16 Décembre 2014
December 16, 2014
SEOUL--A group of South Korean thyroid cancer patients living near nuclear plants have filed the country's first class action suit against the operator, after an October court ruling in favor of a plaintiff claiming a link between radiation and the cancer.
Worries about the safety of nuclear power in the world's fifth-largest user of the energy source have intensified after a 2012 scandal over the supply of reactor parts with fake security certificates, as well as the 2011 Fukushima disaster in Japan.
A total of 1,336 plaintiffs, including 301 cancer patients living near four nuclear plants, and their families, filed the suit in a court in the southeastern city of Busan against Korea Hydro and Nuclear Power Co. (KHNP), part of state-run Korea Electric Power Corp., a statement from a group of environmental organizations representing the plaintiffs said.
"We hope that the relationship between thyroid cancer and nuclear power plants will be proved at court so it will make the government take a full-scale inspection on nuclear energy," Seo Eun-kyung, a lawyer leading the suit, told Reuters.
The suit seeks 15 million won (1.6 million yen) in compensation for each patient and between 1 million won and 3 million won for each family member, an environment group official said.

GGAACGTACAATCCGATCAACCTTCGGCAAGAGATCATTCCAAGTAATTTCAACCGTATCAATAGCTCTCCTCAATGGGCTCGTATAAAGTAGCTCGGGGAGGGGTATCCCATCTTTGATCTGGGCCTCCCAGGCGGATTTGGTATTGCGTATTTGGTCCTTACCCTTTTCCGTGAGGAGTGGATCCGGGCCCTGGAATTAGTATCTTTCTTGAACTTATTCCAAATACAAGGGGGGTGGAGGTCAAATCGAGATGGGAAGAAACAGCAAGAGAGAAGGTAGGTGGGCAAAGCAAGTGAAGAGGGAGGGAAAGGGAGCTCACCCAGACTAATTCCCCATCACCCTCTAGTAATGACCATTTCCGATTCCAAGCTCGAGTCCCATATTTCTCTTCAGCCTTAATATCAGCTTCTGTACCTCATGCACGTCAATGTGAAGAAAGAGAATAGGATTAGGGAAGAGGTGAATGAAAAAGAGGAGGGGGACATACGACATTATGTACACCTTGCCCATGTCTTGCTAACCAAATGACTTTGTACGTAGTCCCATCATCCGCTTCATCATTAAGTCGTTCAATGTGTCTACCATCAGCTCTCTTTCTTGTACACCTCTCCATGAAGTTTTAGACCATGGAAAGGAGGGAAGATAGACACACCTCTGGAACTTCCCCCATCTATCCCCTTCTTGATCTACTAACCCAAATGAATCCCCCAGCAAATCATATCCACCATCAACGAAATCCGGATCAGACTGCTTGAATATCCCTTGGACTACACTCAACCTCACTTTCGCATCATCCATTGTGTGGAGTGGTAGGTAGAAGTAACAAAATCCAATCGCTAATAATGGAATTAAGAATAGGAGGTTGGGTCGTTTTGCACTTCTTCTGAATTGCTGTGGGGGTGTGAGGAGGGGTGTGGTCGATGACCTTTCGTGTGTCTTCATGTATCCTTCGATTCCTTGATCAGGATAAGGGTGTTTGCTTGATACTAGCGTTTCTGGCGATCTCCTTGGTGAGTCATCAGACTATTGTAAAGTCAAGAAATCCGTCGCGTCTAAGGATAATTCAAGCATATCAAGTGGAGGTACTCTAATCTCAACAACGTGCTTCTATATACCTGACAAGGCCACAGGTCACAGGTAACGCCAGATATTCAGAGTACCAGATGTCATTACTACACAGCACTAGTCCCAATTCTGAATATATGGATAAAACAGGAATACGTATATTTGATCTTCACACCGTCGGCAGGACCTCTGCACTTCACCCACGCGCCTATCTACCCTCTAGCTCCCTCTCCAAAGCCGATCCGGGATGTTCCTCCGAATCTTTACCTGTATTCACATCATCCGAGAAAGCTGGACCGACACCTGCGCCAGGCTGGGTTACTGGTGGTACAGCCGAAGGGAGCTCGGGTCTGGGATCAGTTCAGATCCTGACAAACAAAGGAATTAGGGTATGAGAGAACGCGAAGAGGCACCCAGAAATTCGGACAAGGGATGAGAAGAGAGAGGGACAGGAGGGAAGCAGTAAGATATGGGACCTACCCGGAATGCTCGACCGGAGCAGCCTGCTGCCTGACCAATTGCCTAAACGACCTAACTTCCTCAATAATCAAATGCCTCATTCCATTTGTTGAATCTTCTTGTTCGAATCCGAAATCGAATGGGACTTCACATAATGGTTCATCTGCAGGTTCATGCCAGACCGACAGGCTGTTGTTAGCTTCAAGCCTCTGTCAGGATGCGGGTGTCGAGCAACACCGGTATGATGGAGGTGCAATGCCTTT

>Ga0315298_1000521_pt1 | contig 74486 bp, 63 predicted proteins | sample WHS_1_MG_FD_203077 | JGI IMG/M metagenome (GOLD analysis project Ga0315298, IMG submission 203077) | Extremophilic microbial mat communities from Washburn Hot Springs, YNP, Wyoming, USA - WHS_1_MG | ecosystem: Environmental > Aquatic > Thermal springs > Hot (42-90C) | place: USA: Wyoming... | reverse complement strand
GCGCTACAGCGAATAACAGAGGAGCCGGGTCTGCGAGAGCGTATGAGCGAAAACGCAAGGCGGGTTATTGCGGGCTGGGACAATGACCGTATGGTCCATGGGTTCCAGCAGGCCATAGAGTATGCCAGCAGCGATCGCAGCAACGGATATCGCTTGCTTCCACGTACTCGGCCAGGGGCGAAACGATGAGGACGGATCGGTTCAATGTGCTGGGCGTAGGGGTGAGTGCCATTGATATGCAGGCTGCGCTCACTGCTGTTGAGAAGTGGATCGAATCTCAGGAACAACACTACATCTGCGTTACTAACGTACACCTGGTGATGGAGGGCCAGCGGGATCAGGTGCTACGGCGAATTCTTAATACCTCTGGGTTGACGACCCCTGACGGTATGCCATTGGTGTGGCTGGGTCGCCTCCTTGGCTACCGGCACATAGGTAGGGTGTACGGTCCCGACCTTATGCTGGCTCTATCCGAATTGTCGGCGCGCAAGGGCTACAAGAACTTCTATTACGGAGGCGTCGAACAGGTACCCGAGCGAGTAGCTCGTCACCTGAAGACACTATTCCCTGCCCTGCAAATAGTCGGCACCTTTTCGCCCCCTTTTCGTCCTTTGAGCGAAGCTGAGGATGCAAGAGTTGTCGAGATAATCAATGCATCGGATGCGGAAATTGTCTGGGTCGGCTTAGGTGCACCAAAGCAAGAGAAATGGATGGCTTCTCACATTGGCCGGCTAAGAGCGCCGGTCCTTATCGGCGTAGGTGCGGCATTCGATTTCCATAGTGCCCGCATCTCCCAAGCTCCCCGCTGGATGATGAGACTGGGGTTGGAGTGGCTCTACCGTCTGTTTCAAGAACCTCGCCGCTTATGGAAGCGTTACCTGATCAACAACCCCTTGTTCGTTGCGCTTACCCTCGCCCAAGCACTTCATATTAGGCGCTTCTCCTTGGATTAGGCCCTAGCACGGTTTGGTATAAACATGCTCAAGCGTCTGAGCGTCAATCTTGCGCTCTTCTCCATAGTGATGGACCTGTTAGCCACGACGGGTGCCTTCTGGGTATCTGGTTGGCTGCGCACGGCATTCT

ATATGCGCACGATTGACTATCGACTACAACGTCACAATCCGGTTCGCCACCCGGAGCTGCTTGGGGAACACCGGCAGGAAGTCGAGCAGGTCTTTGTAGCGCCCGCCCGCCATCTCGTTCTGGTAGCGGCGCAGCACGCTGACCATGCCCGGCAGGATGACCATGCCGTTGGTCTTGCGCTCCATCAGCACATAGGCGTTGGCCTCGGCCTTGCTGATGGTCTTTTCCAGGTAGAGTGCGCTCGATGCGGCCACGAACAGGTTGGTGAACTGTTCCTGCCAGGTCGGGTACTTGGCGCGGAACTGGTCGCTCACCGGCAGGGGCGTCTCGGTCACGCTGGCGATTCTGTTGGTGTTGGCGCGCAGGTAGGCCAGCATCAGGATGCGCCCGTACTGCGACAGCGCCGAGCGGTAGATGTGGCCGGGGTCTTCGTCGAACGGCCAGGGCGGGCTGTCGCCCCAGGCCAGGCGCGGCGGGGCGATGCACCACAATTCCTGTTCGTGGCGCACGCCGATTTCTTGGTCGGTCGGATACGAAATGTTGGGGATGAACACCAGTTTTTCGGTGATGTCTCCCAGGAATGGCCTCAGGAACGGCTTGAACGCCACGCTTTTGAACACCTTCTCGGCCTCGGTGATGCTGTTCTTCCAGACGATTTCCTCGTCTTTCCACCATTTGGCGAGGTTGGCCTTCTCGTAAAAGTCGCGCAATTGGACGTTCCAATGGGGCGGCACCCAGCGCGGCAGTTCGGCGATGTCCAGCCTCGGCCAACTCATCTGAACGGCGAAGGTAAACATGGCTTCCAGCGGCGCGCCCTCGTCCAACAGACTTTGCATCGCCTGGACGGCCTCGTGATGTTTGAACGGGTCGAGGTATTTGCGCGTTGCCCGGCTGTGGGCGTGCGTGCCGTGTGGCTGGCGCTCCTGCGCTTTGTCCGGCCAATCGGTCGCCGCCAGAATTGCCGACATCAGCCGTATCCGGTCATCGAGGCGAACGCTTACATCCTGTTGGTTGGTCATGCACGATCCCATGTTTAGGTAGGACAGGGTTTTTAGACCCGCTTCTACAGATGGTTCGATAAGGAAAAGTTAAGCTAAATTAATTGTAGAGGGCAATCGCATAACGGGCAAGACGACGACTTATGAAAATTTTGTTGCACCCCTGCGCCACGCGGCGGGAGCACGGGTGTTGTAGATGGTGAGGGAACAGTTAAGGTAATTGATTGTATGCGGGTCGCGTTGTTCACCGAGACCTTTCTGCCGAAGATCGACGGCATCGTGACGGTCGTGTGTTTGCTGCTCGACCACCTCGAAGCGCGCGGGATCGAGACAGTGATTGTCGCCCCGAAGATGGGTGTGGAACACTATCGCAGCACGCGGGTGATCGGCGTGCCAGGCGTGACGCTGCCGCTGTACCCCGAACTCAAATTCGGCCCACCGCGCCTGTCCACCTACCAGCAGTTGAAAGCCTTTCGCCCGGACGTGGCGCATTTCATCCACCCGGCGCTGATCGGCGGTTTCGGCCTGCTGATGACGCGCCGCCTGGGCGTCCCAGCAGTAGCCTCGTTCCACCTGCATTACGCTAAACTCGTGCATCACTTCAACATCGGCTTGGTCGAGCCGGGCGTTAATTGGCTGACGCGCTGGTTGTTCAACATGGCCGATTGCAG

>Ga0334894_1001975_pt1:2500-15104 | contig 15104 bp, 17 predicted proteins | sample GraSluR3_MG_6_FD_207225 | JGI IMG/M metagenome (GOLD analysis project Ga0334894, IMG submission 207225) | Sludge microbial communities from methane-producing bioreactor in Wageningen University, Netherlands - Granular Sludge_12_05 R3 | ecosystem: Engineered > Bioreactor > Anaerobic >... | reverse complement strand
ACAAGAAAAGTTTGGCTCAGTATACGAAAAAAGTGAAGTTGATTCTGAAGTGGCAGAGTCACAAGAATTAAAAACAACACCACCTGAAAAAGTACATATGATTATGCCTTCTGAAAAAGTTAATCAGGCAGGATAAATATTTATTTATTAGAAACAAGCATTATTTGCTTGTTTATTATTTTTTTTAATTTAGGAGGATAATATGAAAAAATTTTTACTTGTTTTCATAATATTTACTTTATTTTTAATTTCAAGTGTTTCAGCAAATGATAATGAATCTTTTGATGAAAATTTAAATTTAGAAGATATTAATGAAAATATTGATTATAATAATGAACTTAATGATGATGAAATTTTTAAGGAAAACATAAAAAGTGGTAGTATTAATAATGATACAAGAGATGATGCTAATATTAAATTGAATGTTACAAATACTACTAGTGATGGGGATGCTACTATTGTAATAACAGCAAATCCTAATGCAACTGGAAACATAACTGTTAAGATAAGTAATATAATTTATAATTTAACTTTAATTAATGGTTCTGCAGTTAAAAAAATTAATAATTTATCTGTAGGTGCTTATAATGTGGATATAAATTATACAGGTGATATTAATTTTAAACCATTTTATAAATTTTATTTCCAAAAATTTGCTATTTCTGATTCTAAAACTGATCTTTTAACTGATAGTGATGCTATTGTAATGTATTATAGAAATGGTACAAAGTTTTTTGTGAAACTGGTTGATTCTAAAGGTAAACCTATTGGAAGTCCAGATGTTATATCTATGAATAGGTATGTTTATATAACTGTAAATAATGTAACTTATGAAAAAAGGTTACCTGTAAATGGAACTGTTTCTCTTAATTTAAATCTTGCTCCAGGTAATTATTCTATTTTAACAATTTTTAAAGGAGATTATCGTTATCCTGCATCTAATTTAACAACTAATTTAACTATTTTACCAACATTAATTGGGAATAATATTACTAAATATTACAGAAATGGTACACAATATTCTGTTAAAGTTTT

A KHNP spokesman said the firm believes there is no link between low-level radiation from nuclear power generation that is within government guidelines and thyroid cancer, and said the plaintiffs should have waited until a higher court had ruled on the earlier case after the verdict was appealed.
In October a district court ordered KHNP to pay 15 million won to Park Geum-sun in compensation for her thyroid cancer after she lived about 7.7 kilometers from a nuclear complex for more than 20 years.
Views on the link between nuclear radiation and cancer are mixed. The World Health Organization on its website cites a U.N. report over the Chernobyl accident that no evidence indicates living in known high background radiation areas of the world poses a health risk.
Ye Bu-hae, a 69-year-old rice farmer living less than 5 km from the Kori nuclear plaint, joined the class action on Dec. 16 with 66 other thyroid cancer patients in his village, which is home to 3,000 people.
"After seeing too many thyroid cancer cases and Japan's tsunami, we have become more and more scared," Ye, whose wife had surgery for thyroid cancer, told Reuters by phone. "Our action is for our next generation."
South Korea runs 23 nuclear reactors supplying a third of its power, and plans 11 more by 2024.